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10 Things Only Parents Will Understand

10 Things Only Parents Will Understand

All parents-to-be have this magical vision in their heads of how life will go once the baby comes along. They’ll have this amazing baby that sleeps through the night, walks on their first birthday, potty trains by the second, becomes the genius of kindergarten, and solves world hunger by age 10. Realism rarely plays a role in dreams of parenthood. Then baby shows up, shattering all those illusions pretty darn quick. See, there are things that you never understand until you’re a parent. Once you do understand them, you can never go back to the dream. Take a look at 10 things only parents will understand.

Parents will spend the first months in a perpetual state of exhaustion.

Your baby will not sleep through the night for a long time, if ever. Those first few months, though? They’re killer. Expect to get up at least every three hours. Sometimes more. Don’t plan to get more than a few hours of rest each night. Even those few hours will not be quality rest. Between interruptions to your natural sleep cycle, feeding your baby, worrying if your baby is okay, and having difficulty falling back asleep once you’re up, you’ll never come close to well-rested.

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You’ll never sleep the same again.

Think it’s all a cake-walk once your baby starts sleeping through the night? Think again! Parents spend the rest of their lives in a strange paradoxical sleep, much like that of a cat. You sleep, but you are also constantly alert, ready to jump out of bed and rush to your child’s side at the slightest whimper. Even when they’re grown up, part of your sleep time is devoted to worrying about them. You will miss that sleep, but you’ll adjust eventually.

You won’t need half the gear and clothes you think you need.

Parents-to-be get this insane rush from registering for baby gear and clothes. With so many baby-centric magazines filled with ads and stories about “the best” this or that, you start to feel like you’re depriving your baby if you don’t have it all. Sure, you need diapers, wipes, food, enough clothes to last until laundry day each week, a car seat, a stroller, and other basic gear. You don’t really need a toy box filled with toys, 10 mobiles for the crib, 200 onesies, 75 receiving blankets, and probably at least half of the other things on your list.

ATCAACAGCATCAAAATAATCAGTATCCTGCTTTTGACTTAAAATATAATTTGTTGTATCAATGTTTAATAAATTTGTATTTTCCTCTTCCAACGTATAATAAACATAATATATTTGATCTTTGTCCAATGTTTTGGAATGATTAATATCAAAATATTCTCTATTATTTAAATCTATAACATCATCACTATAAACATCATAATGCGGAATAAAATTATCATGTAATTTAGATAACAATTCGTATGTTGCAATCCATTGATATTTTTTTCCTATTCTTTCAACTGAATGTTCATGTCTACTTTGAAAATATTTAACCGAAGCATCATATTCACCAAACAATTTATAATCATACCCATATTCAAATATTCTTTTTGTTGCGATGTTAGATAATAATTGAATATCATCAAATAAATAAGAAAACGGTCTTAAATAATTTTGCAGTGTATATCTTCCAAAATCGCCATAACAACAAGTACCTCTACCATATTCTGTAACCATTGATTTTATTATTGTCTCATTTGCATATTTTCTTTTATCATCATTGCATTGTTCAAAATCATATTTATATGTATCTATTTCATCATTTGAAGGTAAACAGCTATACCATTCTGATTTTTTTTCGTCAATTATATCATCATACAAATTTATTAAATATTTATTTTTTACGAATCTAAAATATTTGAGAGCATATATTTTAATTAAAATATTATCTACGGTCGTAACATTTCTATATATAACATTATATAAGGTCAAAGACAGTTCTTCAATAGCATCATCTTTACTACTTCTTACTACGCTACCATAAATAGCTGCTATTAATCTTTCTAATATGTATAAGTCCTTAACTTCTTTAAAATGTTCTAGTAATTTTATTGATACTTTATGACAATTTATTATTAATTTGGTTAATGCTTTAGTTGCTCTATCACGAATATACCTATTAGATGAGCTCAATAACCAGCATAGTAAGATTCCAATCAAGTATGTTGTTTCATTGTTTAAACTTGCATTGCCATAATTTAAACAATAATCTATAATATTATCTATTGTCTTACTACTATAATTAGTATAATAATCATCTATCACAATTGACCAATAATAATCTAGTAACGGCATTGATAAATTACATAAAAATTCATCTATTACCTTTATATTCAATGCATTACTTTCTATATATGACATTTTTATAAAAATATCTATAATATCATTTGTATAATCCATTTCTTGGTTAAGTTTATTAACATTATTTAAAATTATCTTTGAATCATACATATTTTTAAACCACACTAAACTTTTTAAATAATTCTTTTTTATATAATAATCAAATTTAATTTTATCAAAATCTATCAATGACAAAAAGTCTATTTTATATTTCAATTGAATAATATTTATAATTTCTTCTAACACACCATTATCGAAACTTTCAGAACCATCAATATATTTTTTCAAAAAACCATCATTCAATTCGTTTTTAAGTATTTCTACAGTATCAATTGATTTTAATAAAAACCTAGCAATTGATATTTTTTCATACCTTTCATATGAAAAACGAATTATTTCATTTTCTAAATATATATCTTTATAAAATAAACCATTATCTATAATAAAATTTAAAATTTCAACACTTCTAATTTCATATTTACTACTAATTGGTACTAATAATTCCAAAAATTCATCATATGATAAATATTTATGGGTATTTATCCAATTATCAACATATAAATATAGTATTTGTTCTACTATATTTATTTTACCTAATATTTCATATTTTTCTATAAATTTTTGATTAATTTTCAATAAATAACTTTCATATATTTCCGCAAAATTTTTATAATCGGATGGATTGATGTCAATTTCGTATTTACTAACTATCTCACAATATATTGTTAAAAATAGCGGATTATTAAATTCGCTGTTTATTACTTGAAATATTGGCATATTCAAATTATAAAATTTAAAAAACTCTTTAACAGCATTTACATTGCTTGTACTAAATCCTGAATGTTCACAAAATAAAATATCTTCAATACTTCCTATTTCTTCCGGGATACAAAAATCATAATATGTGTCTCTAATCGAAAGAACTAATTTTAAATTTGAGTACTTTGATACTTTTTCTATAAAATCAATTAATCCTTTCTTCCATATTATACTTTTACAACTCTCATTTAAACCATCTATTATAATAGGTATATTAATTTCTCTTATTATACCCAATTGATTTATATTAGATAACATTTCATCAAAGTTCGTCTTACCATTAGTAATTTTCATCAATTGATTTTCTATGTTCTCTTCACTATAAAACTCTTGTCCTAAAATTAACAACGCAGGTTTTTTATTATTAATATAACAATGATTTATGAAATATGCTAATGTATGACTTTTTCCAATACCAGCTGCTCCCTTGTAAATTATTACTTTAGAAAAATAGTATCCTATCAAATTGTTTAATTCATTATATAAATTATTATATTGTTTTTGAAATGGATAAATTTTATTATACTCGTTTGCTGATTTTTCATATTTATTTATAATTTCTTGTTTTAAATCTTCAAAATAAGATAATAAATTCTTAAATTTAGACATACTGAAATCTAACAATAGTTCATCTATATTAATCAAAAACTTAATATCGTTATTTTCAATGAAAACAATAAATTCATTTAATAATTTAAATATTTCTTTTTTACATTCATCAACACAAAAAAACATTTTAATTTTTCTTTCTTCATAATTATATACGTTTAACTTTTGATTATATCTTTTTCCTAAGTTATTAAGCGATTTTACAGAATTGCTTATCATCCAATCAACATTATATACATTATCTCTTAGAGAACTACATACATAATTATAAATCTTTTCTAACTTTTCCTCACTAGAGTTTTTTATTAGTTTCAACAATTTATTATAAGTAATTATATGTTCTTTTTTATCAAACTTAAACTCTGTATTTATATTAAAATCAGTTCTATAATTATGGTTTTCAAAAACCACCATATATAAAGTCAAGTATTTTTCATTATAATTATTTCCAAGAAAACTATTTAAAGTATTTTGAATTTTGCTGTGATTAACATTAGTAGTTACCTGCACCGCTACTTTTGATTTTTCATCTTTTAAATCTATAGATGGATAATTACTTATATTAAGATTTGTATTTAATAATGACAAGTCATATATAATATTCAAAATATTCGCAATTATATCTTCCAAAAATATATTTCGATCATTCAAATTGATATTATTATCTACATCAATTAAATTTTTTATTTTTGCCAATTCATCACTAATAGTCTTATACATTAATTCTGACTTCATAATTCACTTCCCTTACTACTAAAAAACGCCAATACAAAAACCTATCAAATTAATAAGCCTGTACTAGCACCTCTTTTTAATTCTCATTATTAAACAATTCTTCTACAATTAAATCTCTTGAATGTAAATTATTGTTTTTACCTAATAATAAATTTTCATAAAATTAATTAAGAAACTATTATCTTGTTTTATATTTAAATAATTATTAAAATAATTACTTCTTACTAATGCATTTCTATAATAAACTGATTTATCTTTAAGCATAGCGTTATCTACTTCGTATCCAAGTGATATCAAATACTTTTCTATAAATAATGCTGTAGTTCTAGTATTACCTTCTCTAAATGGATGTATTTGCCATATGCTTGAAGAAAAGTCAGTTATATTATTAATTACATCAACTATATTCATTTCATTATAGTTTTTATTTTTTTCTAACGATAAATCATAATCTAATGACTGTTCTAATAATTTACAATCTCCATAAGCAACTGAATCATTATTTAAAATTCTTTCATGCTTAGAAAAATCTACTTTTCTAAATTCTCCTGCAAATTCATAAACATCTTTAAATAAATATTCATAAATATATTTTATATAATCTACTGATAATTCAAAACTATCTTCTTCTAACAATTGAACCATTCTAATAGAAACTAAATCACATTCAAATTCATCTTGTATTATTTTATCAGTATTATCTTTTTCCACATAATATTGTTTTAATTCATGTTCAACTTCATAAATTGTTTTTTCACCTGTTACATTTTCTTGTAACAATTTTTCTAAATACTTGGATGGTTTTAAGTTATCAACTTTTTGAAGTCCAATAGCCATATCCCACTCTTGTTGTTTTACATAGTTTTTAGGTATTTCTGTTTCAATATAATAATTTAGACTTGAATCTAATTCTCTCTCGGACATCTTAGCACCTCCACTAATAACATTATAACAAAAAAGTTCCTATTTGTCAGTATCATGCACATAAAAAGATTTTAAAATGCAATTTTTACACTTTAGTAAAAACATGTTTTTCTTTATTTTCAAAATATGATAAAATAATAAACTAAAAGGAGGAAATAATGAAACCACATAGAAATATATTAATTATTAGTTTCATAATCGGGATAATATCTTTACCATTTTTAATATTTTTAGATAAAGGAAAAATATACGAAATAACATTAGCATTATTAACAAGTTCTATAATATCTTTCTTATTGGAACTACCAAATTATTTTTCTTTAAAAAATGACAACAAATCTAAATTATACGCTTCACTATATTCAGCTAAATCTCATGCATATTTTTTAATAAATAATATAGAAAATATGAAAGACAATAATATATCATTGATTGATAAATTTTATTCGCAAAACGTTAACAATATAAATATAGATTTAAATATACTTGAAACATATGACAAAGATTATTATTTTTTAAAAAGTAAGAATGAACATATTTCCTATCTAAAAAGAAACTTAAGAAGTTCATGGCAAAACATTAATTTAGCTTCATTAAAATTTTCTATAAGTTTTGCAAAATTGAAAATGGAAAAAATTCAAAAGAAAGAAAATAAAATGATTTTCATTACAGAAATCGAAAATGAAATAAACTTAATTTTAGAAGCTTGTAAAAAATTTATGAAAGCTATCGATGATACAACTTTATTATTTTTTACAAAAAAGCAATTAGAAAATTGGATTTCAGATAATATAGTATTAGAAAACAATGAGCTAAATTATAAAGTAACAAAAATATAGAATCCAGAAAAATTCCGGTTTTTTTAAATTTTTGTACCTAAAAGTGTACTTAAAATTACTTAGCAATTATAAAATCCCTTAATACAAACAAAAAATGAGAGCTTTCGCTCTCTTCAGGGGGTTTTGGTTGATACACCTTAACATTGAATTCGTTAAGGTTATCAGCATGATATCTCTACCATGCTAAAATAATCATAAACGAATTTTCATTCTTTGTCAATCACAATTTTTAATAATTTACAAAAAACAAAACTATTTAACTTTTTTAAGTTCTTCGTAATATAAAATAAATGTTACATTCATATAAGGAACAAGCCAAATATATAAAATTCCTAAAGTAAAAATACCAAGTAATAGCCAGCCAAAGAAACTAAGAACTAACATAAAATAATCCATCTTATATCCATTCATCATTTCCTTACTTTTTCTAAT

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Children are surprisingly expensive!

New parents know that babies are going to be expensive. Between all the new accessories, diapers, and clothes, they expect to spend a lot that first year. What most newbies don’t fully understand is how expensive their kids continue to be after that first year. Kids outgrow clothes before they’ve even had a chance to wear them. They absolutely LOVE a food until you buy it in bulk; then they suddenly hate it. They need a plethora of back-to-school gear, which inevitably gets lost or destroyed within a month. Factor in after-school activities, replacements for things they accidentally break, and the sheer amount of cleaning supplies you’ll go through and you’ll quickly find that raising a child has many surprise costs.

Leaving the house presents a whole new challenge.

Before becoming a parent, you can head out the door in under 30 seconds. Grab your coat, keys, wallet or purse, and go. When you become a parent, you’re lucky to get out the door in 30 minutes! Parents can’t just grab and go. Babies need a lot of supplies for outings. At minimum, they need a stroller and fully packed diaper bag. When they get older, they still make it challenging by taking an hour to put on shoes, needing to grab entertainment for that whopping five-minute trip down the street and so on.

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There is no manual for raising kids.

With the thousands of books on raising kids out there, you’d think that one of them would tell you exactly how to be a good parent. The truth is, no two kids are the same and no amount of books are going to tell you how to do it right.

Everyone will give parenting advice.

Parents know that everyone from their own parents to the stranger behind them in the grocery line has advice on how to be a better parent. Even people who never had children will weigh in on how you should raise your child. Parents also know that no one understands their kids better than them, so they learn to nod politely and tune out the well-meaning advice.

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Kids turn you into a hypocrite within a year.

Before having kids, every parent-to-be has a list of things they will never, ever do. They tisk at other parents who let their kids watch television, use a pacifier, or play video games. Once they become parents, though, all that goes out the window the first time they need to use the bathroom in peace or take an important phone call. At some point, you’re going to do something you said you’d never do. Thankfully, no parent will judge you for it because they’ve been there too.

Kids are gross, but you won’t mind.

Most non-parents would cringe at the thought of cleaning up vomit at 2:00 am, dealing with a blow-out diaper in the middle of the mall, or suctioning mucus out of a baby’s nose. Face it, kids are gross. Parents develop a strange, magical kind of immunity to their child’s grossness though. They may still gag when cleaning up the dog’s mess, but they can clean the nastiest messes from their children without flinching.

You will never, ever be the same again.

Kids change you so completely that you barely recognize the person you were before. Your entire life becomes about your children, even after they leave the house and start their own family. When you’re a parent, your kids come first. The beauty of it, though, is that you don’t mind. Being a parent is an amazing experience. It’s totally worth the lost sleep, money, and time.

Featured photo credit: Sergiu Bacioiu via flickr.com

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Last Updated on December 2, 2019